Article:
This is good news for the Proof-of-Work protocol. However, this result makes one important assumption: that all miners are risk-neutral. This means that they only care about their expected payoff and are indifferent to risk. To provide a simple example, consider the following two bets. The first bet increases one’s wealth by £1000 with probability 0.5 and decreases it by £1000 with probability 0.5. The second bet pays £0 with probability 1. A risk-neutral decision maker would be indifferent between the two bets because the expected payoff is £0 for both. However, a risk-averse decision maker would prefer the second bet, because it has less risk than the first one. A risk-averse decision maker is always willing to pay (in terms of reducing expected payoff) to avoid risk.

Proof-of-Work and Risk Aversion

If we assume that miners are risk-averse, then Chen et al. (2019) show (what is called in economics) an impossibility result: there is no rule that satisfies these five properties simultaneously. This is bad news for the proportional rule of the Proof-of-Work protocol. Since we know that it satisfies the first four properties, it must violate collusion-proofness.

We already know, from numerous experimental studies, that decision makers are in general risk-averse, as discussed in Eckel and Grossman (2008). We also know that there is collusion in the Bitcoin blockchain. Below is a graph of the hashrate distribution of the major mining pools, the largest controlling around 18%.

Figure 1: Bitcoins Mining Pools

Source: https://www.blockchain.com/en/pools, retrieved on 21/12/2019.

One justification of mining pools, also consistent with risk-aversion, is that they enable miners to insure each other in order to avoid risk. Another justification is that forming a mining pool could be a way of planning an attack in the future. The impossibility result of Chen et al. (2019), however, proves that the existence of mining pools is the inescapable implication of risk-aversion, hidden identities (symmetry) and digital scarcity (Sybil-proofness). The first is a ubiquitous human trait, whereas the other two are fundamental design characteristics of the Proof-of-Work protocol. In that sense, some form of collusion cannot be avoided in Proof-of-Work protocols that implement a proportional payment rule, even if the other two justifications were eclipsed.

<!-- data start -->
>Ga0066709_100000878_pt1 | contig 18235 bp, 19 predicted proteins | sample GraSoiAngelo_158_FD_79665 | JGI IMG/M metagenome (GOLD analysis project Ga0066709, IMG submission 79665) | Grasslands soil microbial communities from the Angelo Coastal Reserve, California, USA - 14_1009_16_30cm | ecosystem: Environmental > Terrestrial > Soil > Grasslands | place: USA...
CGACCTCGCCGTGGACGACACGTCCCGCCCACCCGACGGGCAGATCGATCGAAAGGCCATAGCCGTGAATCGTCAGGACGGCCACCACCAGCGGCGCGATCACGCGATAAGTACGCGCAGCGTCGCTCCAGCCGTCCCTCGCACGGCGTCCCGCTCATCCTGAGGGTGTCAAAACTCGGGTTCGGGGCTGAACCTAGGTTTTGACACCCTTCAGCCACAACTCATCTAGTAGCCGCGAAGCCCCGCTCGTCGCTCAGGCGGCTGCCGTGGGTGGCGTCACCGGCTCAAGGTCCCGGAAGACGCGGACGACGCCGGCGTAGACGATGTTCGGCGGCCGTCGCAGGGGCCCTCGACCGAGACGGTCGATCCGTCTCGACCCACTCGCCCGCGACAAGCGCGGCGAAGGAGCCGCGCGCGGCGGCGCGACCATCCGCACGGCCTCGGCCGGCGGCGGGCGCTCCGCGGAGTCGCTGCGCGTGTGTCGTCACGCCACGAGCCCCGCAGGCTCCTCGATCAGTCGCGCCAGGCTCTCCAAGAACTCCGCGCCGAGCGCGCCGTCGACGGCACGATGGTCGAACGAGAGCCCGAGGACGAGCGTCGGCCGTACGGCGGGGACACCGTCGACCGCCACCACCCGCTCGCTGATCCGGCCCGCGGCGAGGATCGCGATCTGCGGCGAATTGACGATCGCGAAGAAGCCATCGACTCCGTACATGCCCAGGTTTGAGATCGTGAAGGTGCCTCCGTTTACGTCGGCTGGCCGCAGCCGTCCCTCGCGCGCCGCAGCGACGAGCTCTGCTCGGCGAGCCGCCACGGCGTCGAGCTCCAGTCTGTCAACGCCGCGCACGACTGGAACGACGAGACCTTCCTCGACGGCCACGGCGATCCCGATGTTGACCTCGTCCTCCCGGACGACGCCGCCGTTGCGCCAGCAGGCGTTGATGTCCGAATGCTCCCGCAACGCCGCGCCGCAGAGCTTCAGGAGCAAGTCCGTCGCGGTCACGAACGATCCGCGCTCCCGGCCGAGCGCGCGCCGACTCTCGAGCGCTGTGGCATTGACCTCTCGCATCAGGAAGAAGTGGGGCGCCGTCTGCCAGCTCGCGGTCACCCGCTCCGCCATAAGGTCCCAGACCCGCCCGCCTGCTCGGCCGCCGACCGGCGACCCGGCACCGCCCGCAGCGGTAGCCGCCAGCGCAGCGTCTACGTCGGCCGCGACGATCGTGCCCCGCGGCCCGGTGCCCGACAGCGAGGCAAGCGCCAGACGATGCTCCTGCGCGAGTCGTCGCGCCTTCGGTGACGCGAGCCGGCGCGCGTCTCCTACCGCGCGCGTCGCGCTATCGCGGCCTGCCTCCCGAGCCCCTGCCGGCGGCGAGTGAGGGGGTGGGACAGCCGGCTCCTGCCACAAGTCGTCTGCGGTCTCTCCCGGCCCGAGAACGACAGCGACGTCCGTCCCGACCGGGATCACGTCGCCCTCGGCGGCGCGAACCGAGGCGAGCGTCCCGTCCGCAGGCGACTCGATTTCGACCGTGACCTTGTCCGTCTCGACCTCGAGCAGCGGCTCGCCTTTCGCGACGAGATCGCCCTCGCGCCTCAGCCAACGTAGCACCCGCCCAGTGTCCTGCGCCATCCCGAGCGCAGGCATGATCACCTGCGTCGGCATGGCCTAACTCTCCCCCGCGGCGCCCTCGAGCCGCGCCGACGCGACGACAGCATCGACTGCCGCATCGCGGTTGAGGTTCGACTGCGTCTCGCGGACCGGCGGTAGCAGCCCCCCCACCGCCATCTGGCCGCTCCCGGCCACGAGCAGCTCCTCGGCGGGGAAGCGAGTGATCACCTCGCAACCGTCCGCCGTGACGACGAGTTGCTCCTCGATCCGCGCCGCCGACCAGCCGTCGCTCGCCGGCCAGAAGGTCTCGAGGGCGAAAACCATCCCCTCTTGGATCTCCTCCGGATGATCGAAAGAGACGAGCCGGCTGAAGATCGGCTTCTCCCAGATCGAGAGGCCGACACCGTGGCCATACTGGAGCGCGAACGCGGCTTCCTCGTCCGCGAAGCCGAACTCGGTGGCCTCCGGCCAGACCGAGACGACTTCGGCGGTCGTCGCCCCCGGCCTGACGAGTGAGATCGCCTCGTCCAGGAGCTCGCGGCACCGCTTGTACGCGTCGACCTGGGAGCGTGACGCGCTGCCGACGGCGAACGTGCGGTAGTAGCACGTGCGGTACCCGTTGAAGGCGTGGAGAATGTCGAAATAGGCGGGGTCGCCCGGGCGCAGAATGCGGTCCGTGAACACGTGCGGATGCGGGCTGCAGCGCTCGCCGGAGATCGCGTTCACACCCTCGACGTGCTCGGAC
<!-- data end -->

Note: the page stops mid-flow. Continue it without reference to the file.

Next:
One justification of mining pools, also consistent with risk-aversion, is that they enable miners to insure each other in order to avoid risk. Another justification is that forming a mining pool could be a way of planning an attack in the future. The impossibility result of Chen et al. (2019), however, proves that the existence of mining pools is the inescapable implication of risk-aversion, hidden identities (symmetry) and digital scarcity (Sybil-proofness). The first is a ubiquitous human trait, whereas the other two are fundamental design characteristics of the Proof-of-Work protocol. In that sense, some form of collusion cannot be avoided in Proof-of-Work protocols that implement a proportional payment rule, even if the other two justifications were eclipsed

Bibliography

Chen, X., Papadimitriou, C. and Roughgarden, T., 2019, October. An axiomatic approach to block rewards. In Proceedings of the 1st ACM Conference on Advances in Financial Technologies (pp. 124-131). ACM.

Eckel, C.C. and Grossman, P.J., 2008. Men, women and risk aversion: Experimental evidenceHandbook of Experimental Economics Results1, pp.1061-1073.

Nakamoto, S., 2008. Bitcoin: A peer-to-peer electronic cash system. Unpublished white paper.

Footnotes

1 Ethereum is scheduled to adopt the Proof-of-Stake protocol, although there is no firm date yet.

2 Although some small (in terms of value) blockchains have been attacked, Bitcoin has not. In the Attacks on the Blockchain, we analyse some of the attacks that are possible, such as the 51% attack and selfish mining.

3 A more detailed exposition can be found in the report An Introduction to the Distributed Ledger Technology.

4 The Bitcoin reward halves every 210,000 blocks.

5 In Economics, a payment rule is usually called an allocation rule.

6 Chen et al. (2019) describe several alternative payment rules.

7 In the Attacks on the Blockchain, we discuss more types of attacks, such as selfish mining.